Goldilocks careers in supply chain management
Multifaceted profession 'just right' for millennials
For those who’ve ordered from Amazon, grabbed a grande s’mores Frappuccino from Starbucks or rejoiced when their new furniture arrived on time, they’re relying on supply chain.
And some people whose business is supply chain are relying on advice from students in the Seidman College of Business.
“We are interested in how students think and how they approach problems,” said Tim Hinson, chief operating officer of BluJay Solutions in Holland. “Students ask different questions, challenge the status quo and challenge our thinking and processes.”
BluJay Solutions, formerly Lean Logistics, is a global company that offers supply chain software and services. Hinson said he approached Grand Valley about five years ago to form a partnership, at a time when growth in the supply chain industry started to explode.
“Our company was, and is, experiencing phenomenal growth, and the key to continued success is talent,” Hinson said. “The Seidman College of Business has a strong supply chain curriculum and we wanted to ensure we were getting the top talent.”
How an iPhone gets to you
Jaideep Motwani, professor and chair of the Management Department, worked with Hinson to form a special projects course created to bring together top students to work alongside mentors from BluJay.
Students work for a full semester on a project, assigned to them by a management team from BluJay. At the end of the course, students present their findings, recommendations and solutions to company board members.
“The field is evolving so quickly that it can be difficult for companies to keep up,” said Motwani. “Our students can take an entire semester to examine contemporary problems.”
Hinson said the partnership is paramount to support his company’s future growth. “The Grand Valley partnership is one avenue we use to fill key roles in the organization to meet market demands,” he said. “The combination of new graduates working alongside industry veterans is a good one, and it has made us better.”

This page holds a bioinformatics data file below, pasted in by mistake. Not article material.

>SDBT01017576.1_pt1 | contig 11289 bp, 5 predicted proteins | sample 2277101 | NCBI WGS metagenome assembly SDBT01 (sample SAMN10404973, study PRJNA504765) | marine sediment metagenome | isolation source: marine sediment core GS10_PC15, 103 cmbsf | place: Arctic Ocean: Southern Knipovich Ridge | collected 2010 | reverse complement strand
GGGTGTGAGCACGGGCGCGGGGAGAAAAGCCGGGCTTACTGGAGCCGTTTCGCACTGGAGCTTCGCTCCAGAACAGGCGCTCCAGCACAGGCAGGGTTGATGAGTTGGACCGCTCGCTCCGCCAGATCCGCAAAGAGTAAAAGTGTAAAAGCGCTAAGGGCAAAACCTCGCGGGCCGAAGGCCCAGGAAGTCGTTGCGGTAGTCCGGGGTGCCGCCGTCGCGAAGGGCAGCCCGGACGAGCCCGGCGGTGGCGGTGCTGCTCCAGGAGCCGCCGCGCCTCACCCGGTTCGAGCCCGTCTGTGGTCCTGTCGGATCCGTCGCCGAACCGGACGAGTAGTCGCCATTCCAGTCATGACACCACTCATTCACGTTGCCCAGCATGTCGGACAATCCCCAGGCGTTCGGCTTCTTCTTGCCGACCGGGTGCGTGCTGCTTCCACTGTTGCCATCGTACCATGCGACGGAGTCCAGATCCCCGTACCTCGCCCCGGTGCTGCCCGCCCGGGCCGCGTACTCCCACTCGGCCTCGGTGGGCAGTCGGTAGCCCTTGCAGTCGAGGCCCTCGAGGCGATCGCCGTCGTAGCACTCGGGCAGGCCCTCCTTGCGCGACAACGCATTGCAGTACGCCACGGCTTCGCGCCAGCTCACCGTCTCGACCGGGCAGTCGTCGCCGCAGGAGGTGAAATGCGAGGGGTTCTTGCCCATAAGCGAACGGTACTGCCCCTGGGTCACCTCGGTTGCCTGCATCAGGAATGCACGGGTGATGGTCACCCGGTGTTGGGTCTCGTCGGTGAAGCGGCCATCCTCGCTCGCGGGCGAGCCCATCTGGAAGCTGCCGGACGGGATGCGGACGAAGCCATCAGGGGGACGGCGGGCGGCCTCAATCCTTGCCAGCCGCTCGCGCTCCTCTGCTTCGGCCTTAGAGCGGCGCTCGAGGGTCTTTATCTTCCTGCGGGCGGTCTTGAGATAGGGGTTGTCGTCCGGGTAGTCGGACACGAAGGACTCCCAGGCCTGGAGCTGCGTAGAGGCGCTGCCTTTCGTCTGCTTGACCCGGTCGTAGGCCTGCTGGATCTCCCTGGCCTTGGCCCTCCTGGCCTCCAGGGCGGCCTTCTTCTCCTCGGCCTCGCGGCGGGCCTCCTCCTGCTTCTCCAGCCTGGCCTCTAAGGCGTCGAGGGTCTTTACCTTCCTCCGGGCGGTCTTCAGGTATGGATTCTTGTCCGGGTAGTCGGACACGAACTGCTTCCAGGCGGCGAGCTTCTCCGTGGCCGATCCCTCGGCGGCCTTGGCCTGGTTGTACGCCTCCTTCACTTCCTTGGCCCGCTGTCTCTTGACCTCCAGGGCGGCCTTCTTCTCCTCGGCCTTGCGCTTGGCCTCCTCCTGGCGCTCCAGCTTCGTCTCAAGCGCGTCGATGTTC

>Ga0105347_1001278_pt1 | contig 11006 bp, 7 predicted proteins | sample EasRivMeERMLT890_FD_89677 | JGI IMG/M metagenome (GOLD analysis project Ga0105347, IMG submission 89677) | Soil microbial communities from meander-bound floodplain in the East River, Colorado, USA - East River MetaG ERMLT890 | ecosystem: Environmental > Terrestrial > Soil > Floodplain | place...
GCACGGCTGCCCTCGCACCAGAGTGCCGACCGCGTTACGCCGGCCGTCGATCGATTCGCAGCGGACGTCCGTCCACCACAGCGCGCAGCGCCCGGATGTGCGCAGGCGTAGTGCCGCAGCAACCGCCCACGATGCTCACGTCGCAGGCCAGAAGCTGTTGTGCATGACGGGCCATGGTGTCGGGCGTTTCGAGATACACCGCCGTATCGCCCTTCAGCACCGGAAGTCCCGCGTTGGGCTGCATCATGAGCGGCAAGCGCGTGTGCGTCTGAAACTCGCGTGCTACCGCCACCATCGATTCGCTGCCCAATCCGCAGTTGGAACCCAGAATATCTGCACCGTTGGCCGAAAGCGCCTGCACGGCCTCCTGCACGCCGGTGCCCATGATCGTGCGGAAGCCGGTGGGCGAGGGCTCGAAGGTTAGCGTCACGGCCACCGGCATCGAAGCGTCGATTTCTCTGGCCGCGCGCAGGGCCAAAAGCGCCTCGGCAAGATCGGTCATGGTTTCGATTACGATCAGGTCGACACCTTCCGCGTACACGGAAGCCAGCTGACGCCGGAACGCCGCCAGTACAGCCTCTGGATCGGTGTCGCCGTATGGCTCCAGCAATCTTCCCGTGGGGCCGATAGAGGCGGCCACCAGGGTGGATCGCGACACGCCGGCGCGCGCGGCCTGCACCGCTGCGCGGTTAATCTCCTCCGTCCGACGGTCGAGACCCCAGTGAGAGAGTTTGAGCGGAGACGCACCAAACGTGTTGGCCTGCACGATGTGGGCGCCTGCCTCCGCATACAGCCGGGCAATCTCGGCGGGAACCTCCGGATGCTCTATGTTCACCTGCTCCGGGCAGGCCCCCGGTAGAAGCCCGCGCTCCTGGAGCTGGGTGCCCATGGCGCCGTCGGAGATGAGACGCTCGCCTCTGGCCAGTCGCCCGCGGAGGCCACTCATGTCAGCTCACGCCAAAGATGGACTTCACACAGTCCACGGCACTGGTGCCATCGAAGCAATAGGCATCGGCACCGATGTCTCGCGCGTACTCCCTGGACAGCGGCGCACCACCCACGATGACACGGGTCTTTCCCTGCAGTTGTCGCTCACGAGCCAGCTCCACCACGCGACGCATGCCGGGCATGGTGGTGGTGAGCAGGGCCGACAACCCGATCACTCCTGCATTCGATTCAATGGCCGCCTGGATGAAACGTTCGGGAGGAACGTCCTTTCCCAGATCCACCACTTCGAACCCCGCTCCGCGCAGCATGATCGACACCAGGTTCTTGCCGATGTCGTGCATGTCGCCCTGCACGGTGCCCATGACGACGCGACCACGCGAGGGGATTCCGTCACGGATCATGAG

The Amazon effect
The shift to online shopping by customers — known as the Amazon Effect — has brought significant changes and created challenges for the supply chain industry.
The complete process of getting a product to the customer has many moving pieces. Motwani best explains the process to his students by showing them examples of how an iPhone or a cup of coffee gets to the customer.
“A single cup of Starbucks coffee can depend on as many as 19 different countries — from the coffee beans, to the milk, sugar and paper cups,” he explained. “I show them how the right product, price, store, quantity and customer will equal higher profits.”
Motwani said Grand Valley’s holistic integrated program gives students a competitive advantage in the workforce because it includes all three components of supply chain — procurement, operations and logistics. “Our students have knowledge of the interrelationship between the components and can become a generalist or a specialist in any of the three areas,” he said. “Our applied learning through internships and mentorship programs is also key.”
Students also have the option, at no additional cost, to attain CPIM, Certified in Production and Inventory Management, before graduation.
A supply chain advisory board, made up of faculty members and local leaders, meets regularly to discuss the best curriculum and opportunities for students. Students also have the option to attain CPIM, Certified in Production and Inventory Management, before graduation and at no charge to them.